Coordination theory is one of the theories that are used to explain the application of agile methods in the management of projects. The theory was developed by Thomas Malone and Kevin Crowston in 1994 (Crowston et al., 2004). The central concept in this theory is coordination, which is defined as the management of dependencies between activities. The theory suggests that in order to manage a task that has multiple interdependencies effectively, coordination is necessary. Most social systems have some kind of dependency and projects are not any different.
Projects are characterized by diverse actors including the project owners, customers, financiers, the project managers, project team, and regulators (Strode, 2012). The project team also comprises of diverse individuals with different professional and cultural background performing interdependent tasks. These individuals also share resources such as space, equipment, information, system functionality, and finances. These features of projects create interdependencies, which refer to situations where the progress of one tasks depends on the timely completion of the previous task. The coordination theory asserts that one of the central goals of project management is to address interdependency in manner that leads to the realization of project goals (Hole, 2008). It emphasizes the need to understand and manage the motivation, incentives, and emotions of the actors involved in the project.
The theory also emphasizes the need to differentiate coordination activities from production activities. Production activities refer to tasks that have a direct impact on project goals such as laying the foundation in a construction project (Malone & Crowston, 1994). On the other hand, coordination activities refer to actions that seek to manage interdependencies such as communication and computing. Project managers can use different methodologies to manage interdependencies (coordination). The difference between agile methodology and the traditional waterfall methodology is found in the way coordination is realized.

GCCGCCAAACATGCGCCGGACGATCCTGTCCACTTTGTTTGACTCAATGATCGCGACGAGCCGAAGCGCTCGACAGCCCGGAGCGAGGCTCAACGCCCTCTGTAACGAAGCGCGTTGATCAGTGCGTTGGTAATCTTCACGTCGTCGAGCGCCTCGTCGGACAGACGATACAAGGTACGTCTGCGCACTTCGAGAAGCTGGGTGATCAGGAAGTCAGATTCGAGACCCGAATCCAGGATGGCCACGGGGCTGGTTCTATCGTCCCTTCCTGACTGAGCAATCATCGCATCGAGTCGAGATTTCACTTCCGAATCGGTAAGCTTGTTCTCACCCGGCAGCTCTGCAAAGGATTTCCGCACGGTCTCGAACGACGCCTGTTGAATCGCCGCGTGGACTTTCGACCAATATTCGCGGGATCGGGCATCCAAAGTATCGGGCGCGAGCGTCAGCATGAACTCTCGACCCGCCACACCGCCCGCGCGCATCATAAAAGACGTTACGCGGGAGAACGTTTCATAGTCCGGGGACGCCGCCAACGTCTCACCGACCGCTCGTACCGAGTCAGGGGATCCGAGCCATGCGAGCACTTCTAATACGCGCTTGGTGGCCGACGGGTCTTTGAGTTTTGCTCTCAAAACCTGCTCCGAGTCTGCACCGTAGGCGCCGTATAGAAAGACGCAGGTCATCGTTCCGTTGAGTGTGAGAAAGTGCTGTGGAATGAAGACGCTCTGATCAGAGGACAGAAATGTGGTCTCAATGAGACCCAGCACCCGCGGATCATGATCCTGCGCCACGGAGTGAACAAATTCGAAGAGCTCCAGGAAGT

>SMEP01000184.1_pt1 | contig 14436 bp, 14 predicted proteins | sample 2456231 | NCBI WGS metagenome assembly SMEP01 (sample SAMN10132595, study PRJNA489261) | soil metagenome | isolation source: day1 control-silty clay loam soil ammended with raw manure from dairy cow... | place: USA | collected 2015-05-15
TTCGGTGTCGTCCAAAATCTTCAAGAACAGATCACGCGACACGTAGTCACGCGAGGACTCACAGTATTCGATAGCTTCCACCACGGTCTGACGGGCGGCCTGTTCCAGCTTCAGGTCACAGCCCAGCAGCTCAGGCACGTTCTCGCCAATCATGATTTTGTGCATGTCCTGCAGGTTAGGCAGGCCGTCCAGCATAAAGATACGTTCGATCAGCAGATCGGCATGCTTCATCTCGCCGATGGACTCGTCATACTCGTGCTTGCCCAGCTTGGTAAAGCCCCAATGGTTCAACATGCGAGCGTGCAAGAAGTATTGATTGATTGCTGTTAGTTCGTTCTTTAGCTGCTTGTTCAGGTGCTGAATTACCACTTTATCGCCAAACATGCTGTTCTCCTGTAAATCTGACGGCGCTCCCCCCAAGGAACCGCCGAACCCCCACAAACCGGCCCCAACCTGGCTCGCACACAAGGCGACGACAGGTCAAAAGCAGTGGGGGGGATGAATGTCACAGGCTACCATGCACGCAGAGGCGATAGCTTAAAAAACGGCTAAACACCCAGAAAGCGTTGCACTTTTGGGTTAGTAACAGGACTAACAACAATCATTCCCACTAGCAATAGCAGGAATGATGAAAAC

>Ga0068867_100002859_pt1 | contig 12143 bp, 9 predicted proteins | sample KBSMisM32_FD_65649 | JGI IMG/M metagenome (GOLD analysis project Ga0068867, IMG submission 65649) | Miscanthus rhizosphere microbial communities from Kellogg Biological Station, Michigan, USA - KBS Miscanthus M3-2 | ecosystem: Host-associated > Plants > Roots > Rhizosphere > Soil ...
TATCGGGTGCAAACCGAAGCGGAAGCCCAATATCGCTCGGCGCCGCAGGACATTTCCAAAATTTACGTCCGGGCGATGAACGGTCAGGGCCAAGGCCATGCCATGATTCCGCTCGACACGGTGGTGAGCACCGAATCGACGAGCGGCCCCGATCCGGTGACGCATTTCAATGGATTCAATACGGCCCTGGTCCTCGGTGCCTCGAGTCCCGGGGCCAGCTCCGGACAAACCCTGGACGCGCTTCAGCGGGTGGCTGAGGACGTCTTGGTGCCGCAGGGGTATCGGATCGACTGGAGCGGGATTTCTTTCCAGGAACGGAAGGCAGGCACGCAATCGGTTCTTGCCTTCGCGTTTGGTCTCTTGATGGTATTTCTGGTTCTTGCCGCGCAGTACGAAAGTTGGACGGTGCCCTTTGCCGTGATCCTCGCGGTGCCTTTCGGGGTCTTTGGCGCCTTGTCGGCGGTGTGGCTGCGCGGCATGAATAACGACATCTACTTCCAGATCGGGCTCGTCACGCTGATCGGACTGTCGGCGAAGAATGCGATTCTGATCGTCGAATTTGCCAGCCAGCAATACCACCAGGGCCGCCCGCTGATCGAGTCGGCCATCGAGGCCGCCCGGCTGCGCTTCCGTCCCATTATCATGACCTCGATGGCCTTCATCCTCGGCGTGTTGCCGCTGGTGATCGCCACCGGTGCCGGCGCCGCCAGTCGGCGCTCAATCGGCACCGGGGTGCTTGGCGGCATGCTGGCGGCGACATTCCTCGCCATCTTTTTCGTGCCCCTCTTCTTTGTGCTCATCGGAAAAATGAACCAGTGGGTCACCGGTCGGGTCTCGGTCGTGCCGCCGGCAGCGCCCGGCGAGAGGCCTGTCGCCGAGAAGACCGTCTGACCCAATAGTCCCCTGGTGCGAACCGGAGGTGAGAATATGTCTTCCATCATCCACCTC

The agile methodology emphasizes a flexible approach of managing producer-user interdependency where project users/ customers are actively involved in the projects so as they can clarify requirements as the project progresses (Hole, 2008). The project team and project users engage in regular and intensive interactions throughout the project where information is shared and requirements are negotiated. In the waterfall method, requirements are gathered at the initial stages of the projects and strict control mechanisms are initiated to prevent deviation from these requirements. The agile method also seeks to manage dependencies by decomposing the project into decoupled parts or phases with clearly defined interfaces.
Each phase of the project is planned and implemented separately from other phases. Another practice that is emphasized in the agile approach entails the use of small autonomous teams in order to minimize differences in interest and motivation making it easy for the team to work together (Strode, 2012). The use of small teams also enhances communication, trust, group information processing, and cohesion between actors resulting in enhanced coordination. The agile approach also calls for rapid execution of task so as to minimize the impact of changes in the external environment on the project. It also seeks to minimize information overload by directing information to only those who need it and minimizing documentation (Hole, 2008). The agile approach also emphasizes the use of cooperative work tools such as meetings, workshops, videoconferences, and social media among others.
Crowston, K., Rubleske, J., & Howison, J. (2004). Coordination theory: A ten-year retrospective. Management Information System, 11 (3), 1-37.
Hole, S. (2008). A case study of coordination on distributed agile software development. Paper presented to the Norwegian University of Science and Technology.
Malone, T., & Crowston, K. (1994). The interdisciplinary study of coordination. ACM Computing Surveys, 26 (1), 87-119.
Strode, D. (2012). A theory of coordination in agile software development projects. Paper presented to Victoria University of Wellington.